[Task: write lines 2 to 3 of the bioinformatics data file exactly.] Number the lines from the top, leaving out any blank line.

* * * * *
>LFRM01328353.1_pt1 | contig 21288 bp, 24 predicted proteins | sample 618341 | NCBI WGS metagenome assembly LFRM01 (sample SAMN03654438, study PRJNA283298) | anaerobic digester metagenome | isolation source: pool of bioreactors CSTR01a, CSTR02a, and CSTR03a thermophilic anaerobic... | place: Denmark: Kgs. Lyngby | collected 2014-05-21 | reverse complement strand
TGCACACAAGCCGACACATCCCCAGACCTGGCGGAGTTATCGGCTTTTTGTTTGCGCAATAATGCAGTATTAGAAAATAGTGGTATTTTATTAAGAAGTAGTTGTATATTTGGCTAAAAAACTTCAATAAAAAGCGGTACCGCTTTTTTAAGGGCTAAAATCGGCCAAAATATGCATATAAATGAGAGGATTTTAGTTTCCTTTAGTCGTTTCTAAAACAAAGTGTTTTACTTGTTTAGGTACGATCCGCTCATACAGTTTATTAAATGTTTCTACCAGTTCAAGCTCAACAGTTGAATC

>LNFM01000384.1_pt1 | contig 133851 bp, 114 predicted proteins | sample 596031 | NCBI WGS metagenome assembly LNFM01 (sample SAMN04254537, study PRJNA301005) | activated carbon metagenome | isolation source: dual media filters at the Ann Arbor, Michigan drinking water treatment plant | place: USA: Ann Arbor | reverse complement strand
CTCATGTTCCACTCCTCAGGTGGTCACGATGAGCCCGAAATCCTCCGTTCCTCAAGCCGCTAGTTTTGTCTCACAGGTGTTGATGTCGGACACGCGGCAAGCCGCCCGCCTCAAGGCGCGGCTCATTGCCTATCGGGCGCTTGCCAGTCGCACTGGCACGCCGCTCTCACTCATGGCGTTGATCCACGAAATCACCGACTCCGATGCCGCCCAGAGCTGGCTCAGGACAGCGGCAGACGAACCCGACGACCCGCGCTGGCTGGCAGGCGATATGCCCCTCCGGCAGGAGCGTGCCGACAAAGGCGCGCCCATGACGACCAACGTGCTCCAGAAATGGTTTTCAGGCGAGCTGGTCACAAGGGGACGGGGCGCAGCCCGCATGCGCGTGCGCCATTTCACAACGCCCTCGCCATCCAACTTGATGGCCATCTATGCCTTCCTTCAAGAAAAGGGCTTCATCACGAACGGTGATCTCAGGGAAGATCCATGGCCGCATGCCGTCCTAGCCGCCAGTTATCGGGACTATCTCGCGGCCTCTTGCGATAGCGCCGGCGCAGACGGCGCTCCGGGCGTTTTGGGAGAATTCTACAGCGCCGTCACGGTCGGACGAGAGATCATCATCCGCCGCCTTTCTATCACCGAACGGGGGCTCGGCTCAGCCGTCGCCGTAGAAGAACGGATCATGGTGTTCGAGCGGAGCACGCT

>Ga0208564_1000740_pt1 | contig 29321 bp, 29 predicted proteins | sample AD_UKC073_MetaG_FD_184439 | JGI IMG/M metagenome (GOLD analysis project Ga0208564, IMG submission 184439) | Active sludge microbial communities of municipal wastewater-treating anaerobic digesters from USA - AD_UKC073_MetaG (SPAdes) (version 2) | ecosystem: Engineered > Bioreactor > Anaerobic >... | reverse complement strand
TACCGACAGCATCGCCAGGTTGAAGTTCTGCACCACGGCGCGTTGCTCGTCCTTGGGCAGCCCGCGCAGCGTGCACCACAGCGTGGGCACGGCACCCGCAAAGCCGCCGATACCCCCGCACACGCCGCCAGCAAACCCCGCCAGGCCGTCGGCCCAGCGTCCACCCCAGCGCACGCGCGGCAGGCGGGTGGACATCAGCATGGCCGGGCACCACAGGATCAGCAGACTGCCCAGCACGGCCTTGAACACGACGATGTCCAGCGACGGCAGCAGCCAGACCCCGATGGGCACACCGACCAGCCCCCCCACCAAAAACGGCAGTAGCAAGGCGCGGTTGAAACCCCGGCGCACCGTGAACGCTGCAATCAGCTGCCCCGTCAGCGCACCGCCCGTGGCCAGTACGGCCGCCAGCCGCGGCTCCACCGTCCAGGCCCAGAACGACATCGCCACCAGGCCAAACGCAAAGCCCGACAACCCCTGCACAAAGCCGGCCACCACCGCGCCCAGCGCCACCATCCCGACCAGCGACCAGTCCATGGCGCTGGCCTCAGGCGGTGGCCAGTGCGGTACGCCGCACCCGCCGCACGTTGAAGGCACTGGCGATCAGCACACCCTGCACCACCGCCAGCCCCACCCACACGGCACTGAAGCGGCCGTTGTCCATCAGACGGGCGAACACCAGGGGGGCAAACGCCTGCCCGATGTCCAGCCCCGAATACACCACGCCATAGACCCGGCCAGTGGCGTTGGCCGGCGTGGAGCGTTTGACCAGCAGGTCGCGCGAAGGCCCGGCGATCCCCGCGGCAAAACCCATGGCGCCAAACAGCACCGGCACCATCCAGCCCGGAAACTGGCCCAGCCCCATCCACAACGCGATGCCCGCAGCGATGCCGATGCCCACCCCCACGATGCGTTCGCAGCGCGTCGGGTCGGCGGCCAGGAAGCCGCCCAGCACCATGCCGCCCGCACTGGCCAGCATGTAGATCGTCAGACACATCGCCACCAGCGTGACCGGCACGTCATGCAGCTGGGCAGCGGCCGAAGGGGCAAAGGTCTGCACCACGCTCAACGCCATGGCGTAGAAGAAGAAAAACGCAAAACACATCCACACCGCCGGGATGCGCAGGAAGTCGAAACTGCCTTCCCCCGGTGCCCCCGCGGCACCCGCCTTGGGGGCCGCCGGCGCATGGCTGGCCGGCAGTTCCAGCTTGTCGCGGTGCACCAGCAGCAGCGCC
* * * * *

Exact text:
TGCACACAAGCCGACACATCCCCAGACCTGGCGGAGTTATCGGCTTTTTGTTTGCGCAATAATGCAGTATTAGAAAATAGTGGTATTTTATTAAGAAGTAGTTGTATATTTGGCTAAAAAACTTCAATAAAAAGCGGTACCGCTTTTTTAAGGGCTAAAATCGGCCAAAATATGCATATAAATGAGAGGATTTTAGTTTCCTTTAGTCGTTTCTAAAACAAAGTGTTTTACTTGTTTAGGTACGATCCGCTCATACAGTTTATTAAATGTTTCTACCAGTTCAAGCTCAACAGTTGAATC

>LNFM01000384.1_pt1 | contig 133851 bp, 114 predicted proteins | sample 596031 | NCBI WGS metagenome assembly LNFM01 (sample SAMN04254537, study PRJNA301005) | activated carbon metagenome | isolation source: dual media filters at the Ann Arbor, Michigan drinking water treatment plant | place: USA: Ann Arbor | reverse complement strand